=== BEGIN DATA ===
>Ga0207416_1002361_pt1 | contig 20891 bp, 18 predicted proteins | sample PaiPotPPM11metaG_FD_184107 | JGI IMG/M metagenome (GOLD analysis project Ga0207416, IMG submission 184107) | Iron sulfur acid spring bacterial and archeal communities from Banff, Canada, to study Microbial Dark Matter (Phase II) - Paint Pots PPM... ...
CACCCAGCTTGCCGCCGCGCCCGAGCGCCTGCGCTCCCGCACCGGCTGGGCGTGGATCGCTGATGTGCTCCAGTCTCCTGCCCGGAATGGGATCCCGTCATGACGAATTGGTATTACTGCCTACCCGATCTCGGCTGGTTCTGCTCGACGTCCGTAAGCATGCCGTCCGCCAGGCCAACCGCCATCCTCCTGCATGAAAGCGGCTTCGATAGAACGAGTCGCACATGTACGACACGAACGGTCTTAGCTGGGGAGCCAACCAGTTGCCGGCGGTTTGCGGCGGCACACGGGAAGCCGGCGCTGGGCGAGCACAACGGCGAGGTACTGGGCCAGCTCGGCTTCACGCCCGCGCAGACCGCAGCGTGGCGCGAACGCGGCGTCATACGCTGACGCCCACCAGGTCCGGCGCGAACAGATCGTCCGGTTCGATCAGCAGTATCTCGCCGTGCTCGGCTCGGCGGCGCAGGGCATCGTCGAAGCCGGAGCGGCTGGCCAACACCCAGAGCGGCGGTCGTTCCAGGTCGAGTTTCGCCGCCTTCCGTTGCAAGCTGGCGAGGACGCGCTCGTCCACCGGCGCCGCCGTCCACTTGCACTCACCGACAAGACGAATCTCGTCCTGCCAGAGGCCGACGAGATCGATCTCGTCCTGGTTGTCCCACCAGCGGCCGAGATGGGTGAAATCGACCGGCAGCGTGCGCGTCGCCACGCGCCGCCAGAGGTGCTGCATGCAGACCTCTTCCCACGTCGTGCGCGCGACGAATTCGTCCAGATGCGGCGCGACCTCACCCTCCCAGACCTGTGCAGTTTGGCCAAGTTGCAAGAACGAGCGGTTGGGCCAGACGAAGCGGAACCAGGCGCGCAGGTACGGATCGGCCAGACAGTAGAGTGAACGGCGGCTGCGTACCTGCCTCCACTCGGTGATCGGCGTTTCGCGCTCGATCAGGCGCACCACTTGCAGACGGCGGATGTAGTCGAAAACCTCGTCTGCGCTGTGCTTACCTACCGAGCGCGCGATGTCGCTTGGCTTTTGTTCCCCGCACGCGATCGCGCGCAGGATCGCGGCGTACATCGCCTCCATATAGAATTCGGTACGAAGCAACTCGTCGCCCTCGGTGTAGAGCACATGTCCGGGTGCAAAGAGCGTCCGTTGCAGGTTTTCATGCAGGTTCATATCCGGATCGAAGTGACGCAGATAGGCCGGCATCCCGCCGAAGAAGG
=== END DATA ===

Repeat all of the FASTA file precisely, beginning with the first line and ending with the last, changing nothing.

>Ga0207416_1002361_pt1 | contig 20891 bp, 18 predicted proteins | sample PaiPotPPM11metaG_FD_184107 | JGI IMG/M metagenome (GOLD analysis project Ga0207416, IMG submission 184107) | Iron sulfur acid spring bacterial and archeal communities from Banff, Canada, to study Microbial Dark Matter (Phase II) - Paint Pots PPM... ...
CACCCAGCTTGCCGCCGCGCCCGAGCGCCTGCGCTCCCGCACCGGCTGGGCGTGGATCGCTGATGTGCTCCAGTCTCCTGCCCGGAATGGGATCCCGTCATGACGAATTGGTATTACTGCCTACCCGATCTCGGCTGGTTCTGCTCGACGTCCGTAAGCATGCCGTCCGCCAGGCCAACCGCCATCCTCCTGCATGAAAGCGGCTTCGATAGAACGAGTCGCACATGTACGACACGAACGGTCTTAGCTGGGGAGCCAACCAGTTGCCGGCGGTTTGCGGCGGCACACGGGAAGCCGGCGCTGGGCGAGCACAACGGCGAGGTACTGGGCCAGCTCGGCTTCACGCCCGCGCAGACCGCAGCGTGGCGCGAACGCGGCGTCATACGCTGACGCCCACCAGGTCCGGCGCGAACAGATCGTCCGGTTCGATCAGCAGTATCTCGCCGTGCTCGGCTCGGCGGCGCAGGGCATCGTCGAAGCCGGAGCGGCTGGCCAACACCCAGAGCGGCGGTCGTTCCAGGTCGAGTTTCGCCGCCTTCCGTTGCAAGCTGGCGAGGACGCGCTCGTCCACCGGCGCCGCCGTCCACTTGCACTCACCGACAAGACGAATCTCGTCCTGCCAGAGGCCGACGAGATCGATCTCGTCCTGGTTGTCCCACCAGCGGCCGAGATGGGTGAAATCGACCGGCAGCGTGCGCGTCGCCACGCGCCGCCAGAGGTGCTGCATGCAGACCTCTTCCCACGTCGTGCGCGCGACGAATTCGTCCAGATGCGGCGCGACCTCACCCTCCCAGACCTGTGCAGTTTGGCCAAGTTGCAAGAACGAGCGGTTGGGCCAGACGAAGCGGAACCAGGCGCGCAGGTACGGATCGGCCAGACAGTAGAGTGAACGGCGGCTGCGTACCTGCCTCCACTCGGTGATCGGCGTTTCGCGCTCGATCAGGCGCACCACTTGCAGACGGCGGATGTAGTCGAAAACCTCGTCTGCGCTGTGCTTACCTACCGAGCGCGCGATGTCGCTTGGCTTTTGTTCCCCGCACGCGATCGCGCGCAGGATCGCGGCGTACATCGCCTCCATATAGAATTCGGTACGAAGCAACTCGTCGCCCTCGGTGTAGAGCACATGTCCGGGTGCAAAGAGCGTCCGTTGCAGGTTTTCATGCAGGTTCATATCCGGATCGAAGTGACGCAGATAGGCCGGCATCCCGCCGAAGAAGG